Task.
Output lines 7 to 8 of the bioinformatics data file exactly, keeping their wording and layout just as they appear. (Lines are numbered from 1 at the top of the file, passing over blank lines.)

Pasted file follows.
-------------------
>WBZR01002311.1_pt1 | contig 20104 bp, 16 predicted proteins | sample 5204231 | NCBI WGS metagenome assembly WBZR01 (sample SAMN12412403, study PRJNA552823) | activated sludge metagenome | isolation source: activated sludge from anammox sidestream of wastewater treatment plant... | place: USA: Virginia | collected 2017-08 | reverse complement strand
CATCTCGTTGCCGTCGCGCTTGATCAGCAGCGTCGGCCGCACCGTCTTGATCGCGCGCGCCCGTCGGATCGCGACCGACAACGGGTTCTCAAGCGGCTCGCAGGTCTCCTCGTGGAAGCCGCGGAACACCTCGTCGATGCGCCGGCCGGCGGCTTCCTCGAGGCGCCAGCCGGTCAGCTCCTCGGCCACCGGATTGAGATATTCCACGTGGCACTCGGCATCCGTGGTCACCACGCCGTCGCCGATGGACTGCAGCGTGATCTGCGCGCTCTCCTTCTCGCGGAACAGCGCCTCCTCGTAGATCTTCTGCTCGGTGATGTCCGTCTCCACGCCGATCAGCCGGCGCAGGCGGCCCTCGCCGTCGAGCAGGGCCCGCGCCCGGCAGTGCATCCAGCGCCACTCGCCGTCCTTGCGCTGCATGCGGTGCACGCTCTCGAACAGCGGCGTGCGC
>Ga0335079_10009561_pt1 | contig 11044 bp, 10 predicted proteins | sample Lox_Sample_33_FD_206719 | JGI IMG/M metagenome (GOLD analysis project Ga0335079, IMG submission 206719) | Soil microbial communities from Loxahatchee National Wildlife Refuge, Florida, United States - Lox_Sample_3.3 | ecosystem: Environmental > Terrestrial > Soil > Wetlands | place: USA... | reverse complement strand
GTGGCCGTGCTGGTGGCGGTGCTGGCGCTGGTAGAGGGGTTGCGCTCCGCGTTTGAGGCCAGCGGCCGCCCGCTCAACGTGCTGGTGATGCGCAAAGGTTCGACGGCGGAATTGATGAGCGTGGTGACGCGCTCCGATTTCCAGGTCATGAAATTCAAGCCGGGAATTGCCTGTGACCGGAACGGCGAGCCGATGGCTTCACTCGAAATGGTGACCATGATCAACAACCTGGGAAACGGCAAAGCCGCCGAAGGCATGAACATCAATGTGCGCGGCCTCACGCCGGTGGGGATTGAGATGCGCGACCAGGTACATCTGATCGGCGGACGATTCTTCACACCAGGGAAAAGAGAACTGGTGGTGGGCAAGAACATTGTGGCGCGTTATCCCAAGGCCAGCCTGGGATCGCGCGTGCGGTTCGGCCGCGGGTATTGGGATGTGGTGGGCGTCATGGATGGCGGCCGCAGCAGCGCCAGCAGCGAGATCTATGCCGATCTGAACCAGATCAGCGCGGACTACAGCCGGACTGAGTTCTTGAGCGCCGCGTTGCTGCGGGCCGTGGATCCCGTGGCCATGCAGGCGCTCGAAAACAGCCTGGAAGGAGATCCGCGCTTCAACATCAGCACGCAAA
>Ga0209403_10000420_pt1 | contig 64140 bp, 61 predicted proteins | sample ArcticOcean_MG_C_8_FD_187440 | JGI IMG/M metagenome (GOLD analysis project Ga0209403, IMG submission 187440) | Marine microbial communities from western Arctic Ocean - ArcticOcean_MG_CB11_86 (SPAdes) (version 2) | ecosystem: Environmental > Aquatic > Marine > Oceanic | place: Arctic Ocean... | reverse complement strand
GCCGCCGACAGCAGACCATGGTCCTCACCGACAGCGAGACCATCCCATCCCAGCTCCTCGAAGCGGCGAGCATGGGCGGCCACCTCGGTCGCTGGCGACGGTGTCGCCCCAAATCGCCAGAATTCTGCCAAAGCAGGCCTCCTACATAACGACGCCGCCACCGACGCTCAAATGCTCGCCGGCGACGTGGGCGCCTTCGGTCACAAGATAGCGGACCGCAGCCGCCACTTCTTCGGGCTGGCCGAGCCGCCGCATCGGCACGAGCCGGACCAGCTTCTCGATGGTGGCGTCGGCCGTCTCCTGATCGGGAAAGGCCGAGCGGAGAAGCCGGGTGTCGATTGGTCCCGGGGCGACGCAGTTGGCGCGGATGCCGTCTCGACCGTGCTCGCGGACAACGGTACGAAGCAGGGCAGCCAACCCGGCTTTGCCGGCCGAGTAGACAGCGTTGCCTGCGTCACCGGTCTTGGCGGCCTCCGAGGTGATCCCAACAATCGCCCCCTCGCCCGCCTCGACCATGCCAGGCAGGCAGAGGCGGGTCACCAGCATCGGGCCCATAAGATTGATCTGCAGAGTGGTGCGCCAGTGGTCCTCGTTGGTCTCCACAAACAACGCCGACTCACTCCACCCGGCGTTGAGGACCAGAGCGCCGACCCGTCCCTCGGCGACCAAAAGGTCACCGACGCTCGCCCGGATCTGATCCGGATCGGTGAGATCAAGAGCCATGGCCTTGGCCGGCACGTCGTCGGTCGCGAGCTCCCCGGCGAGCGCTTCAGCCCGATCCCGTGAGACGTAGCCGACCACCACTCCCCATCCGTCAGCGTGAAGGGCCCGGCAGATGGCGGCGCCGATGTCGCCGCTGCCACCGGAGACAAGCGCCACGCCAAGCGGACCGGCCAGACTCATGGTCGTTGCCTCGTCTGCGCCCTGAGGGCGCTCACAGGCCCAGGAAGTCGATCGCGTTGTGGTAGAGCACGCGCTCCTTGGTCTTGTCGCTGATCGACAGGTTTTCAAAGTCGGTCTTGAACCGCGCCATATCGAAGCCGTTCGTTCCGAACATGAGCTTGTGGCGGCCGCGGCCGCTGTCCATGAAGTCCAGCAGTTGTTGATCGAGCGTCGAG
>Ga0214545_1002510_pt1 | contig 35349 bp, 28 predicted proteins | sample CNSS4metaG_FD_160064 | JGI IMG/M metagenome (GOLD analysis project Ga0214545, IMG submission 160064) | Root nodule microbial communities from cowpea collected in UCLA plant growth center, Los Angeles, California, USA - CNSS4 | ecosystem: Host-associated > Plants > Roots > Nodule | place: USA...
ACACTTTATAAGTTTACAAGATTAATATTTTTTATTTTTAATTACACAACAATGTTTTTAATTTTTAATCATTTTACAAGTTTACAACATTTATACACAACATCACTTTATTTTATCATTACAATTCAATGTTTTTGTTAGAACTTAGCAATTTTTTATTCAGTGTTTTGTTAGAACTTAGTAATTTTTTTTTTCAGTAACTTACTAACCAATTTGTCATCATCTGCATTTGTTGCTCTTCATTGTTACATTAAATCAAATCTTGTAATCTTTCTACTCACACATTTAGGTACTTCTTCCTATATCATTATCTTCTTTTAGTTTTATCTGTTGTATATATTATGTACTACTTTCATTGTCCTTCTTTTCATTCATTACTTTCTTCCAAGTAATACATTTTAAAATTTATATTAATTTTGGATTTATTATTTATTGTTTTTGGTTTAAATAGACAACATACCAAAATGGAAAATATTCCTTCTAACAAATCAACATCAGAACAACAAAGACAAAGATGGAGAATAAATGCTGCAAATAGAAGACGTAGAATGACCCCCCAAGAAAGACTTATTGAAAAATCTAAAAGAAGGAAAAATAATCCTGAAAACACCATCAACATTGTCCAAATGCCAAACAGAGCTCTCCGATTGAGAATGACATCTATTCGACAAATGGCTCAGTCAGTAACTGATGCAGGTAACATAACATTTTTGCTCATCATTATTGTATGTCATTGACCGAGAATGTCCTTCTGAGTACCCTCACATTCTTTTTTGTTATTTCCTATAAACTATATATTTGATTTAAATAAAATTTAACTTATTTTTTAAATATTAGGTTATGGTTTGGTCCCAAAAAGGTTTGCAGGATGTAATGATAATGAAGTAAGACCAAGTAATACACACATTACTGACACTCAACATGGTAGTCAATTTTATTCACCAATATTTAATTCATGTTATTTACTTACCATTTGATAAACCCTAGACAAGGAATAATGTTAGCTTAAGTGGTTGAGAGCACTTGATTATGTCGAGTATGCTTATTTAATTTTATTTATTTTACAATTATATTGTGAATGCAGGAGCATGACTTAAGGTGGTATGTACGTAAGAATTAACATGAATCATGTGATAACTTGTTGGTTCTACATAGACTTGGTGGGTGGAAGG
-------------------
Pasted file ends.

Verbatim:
>Ga0214545_1002510_pt1 | contig 35349 bp, 28 predicted proteins | sample CNSS4metaG_FD_160064 | JGI IMG/M metagenome (GOLD analysis project Ga0214545, IMG submission 160064) | Root nodule microbial communities from cowpea collected in UCLA plant growth center, Los Angeles, California, USA - CNSS4 | ecosystem: Host-associated > Plants > Roots > Nodule | place: USA...
ACACTTTATAAGTTTACAAGATTAATATTTTTTATTTTTAATTACACAACAATGTTTTTAATTTTTAATCATTTTACAAGTTTACAACATTTATACACAACATCACTTTATTTTATCATTACAATTCAATGTTTTTGTTAGAACTTAGCAATTTTTTATTCAGTGTTTTGTTAGAACTTAGTAATTTTTTTTTTCAGTAACTTACTAACCAATTTGTCATCATCTGCATTTGTTGCTCTTCATTGTTACATTAAATCAAATCTTGTAATCTTTCTACTCACACATTTAGGTACTTCTTCCTATATCATTATCTTCTTTTAGTTTTATCTGTTGTATATATTATGTACTACTTTCATTGTCCTTCTTTTCATTCATTACTTTCTTCCAAGTAATACATTTTAAAATTTATATTAATTTTGGATTTATTATTTATTGTTTTTGGTTTAAATAGACAACATACCAAAATGGAAAATATTCCTTCTAACAAATCAACATCAGAACAACAAAGACAAAGATGGAGAATAAATGCTGCAAATAGAAGACGTAGAATGACCCCCCAAGAAAGACTTATTGAAAAATCTAAAAGAAGGAAAAATAATCCTGAAAACACCATCAACATTGTCCAAATGCCAAACAGAGCTCTCCGATTGAGAATGACATCTATTCGACAAATGGCTCAGTCAGTAACTGATGCAGGTAACATAACATTTTTGCTCATCATTATTGTATGTCATTGACCGAGAATGTCCTTCTGAGTACCCTCACATTCTTTTTTGTTATTTCCTATAAACTATATATTTGATTTAAATAAAATTTAACTTATTTTTTAAATATTAGGTTATGGTTTGGTCCCAAAAAGGTTTGCAGGATGTAATGATAATGAAGTAAGACCAAGTAATACACACATTACTGACACTCAACATGGTAGTCAATTTTATTCACCAATATTTAATTCATGTTATTTACTTACCATTTGATAAACCCTAGACAAGGAATAATGTTAGCTTAAGTGGTTGAGAGCACTTGATTATGTCGAGTATGCTTATTTAATTTTATTTATTTTACAATTATATTGTGAATGCAGGAGCATGACTTAAGGTGGTATGTACGTAAGAATTAACATGAATCATGTGATAACTTGTTGGTTCTACATAGACTTGGTGGGTGGAAGG